The recently announced 'mini-budget' made clear the government has prioritised economic growth and committed to an immediate cut in national insurance, whilst underwriting energy costs. This fiscal environment, combined with inflation, will almost inevitably result in a pressure on all public spending and a re-examination on where spending is directed.
Recent announcements indicate that public sector budgets – including the NHS – will not be 'topped up' to prevent a real-terms fall in budget, against a backdrop of rising inflation. This comes at a time when the NHS is already under immense budgetary pressure and has been struggling in terms of day-to-day operational pressure and associated funding requirements.
New analysis by Carnall Farrar, undertaken on behalf of the NHS Confederation, finds that growth in healthcare investment has a clear relationship with economic growth. This analysis has been made possible by bringing together, for the first time, longitudinal data from multiple sources linked at the local level across all of England. This analysis shows that for each £1 spent per head on the NHS, there is a corresponding return on investment of £4 – showing an economic benefit to investing in our national health service.
The main argument that health investment leads to economic growth is that increasing spending on the NHS results in a healthier population with higher levels of workforce participation, based on three findings:
- Long term illness is linked to employment, median income and economic output (GVA) per person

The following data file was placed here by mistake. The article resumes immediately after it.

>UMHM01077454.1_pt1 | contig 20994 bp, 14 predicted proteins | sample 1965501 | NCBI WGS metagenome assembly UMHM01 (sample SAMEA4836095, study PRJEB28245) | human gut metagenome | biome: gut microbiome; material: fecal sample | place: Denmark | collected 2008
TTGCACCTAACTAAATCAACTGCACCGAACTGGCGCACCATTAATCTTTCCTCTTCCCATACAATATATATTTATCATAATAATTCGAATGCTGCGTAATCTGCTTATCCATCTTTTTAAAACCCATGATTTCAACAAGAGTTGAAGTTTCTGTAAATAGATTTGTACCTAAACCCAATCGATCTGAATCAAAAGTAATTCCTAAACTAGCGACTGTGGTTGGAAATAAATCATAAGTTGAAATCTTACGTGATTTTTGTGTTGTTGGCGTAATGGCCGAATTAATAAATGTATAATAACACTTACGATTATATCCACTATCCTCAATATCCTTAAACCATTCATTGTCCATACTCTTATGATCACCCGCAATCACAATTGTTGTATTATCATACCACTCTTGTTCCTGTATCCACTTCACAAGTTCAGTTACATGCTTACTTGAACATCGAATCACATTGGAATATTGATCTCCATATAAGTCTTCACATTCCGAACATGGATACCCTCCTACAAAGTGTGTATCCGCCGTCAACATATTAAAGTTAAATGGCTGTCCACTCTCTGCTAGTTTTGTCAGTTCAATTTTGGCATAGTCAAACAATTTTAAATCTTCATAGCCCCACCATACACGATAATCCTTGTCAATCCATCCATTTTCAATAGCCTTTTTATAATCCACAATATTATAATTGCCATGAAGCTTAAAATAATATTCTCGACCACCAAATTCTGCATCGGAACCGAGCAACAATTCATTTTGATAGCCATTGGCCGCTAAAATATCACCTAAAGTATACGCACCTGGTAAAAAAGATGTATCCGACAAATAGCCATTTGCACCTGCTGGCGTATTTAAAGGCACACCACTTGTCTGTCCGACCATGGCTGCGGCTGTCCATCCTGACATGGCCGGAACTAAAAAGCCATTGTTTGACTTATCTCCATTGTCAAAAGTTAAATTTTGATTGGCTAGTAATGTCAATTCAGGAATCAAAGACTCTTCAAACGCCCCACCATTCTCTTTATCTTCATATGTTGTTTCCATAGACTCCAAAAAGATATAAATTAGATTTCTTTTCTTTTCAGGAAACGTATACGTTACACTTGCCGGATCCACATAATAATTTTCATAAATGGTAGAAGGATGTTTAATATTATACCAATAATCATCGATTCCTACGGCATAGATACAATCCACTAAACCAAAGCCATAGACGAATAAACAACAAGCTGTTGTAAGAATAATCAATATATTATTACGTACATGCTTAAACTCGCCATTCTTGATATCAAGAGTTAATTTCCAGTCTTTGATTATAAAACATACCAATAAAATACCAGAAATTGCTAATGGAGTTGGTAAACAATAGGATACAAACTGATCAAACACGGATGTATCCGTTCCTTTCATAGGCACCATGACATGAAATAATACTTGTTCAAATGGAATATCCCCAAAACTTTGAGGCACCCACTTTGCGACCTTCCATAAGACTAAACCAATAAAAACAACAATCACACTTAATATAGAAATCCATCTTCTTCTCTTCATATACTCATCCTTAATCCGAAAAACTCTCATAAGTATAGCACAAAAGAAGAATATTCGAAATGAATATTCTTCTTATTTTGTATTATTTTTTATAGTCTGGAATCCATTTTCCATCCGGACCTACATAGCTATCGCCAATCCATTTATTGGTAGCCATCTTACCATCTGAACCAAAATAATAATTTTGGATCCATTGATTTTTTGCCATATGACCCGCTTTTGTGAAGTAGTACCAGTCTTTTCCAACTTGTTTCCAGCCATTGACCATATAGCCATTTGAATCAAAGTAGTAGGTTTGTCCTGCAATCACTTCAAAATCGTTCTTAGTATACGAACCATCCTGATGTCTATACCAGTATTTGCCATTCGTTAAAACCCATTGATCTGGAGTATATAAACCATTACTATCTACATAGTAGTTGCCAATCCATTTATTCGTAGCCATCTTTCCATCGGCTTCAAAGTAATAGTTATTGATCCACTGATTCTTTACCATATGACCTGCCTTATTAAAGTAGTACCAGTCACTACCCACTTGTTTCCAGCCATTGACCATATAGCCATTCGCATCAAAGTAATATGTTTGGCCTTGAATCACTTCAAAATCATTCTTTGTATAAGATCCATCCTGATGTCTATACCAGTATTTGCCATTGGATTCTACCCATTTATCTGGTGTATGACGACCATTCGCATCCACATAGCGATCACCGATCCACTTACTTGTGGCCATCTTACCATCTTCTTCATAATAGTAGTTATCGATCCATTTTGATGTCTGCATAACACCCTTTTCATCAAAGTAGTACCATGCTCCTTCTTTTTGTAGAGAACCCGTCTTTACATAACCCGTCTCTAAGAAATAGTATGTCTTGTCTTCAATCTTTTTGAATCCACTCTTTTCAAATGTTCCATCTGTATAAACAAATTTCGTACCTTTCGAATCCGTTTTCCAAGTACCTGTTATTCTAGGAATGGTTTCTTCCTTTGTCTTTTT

- Worryingly, long term sickness levels have risen steadily in the UK and have not returned to pre-covid levels, resulting in a cumulative total of 2.46 million working-aged adults off work due to long-term illness
- Investing in the NHS has potential to support the population to improve health. The most direct link we have observed is that investing in primary care workforce shows links to reduced A&E attendances and non-elective admissions, both of which are signals of ill health and in turn influence workforce participation.
In addition, the NHS itself has a powerful role as an employer. Half of NHS spending is on workforce and the NHS is the largest employer in England. The role of the NHS as an employer is especially important in more deprived areas.
This means that spending on the NHS should be regarded as an investment not a cost. Improving population health can drive higher levels of economic growth across the country.
Find out more in the accompanying report From safety net to springboard: putting health at the heart of economic growth.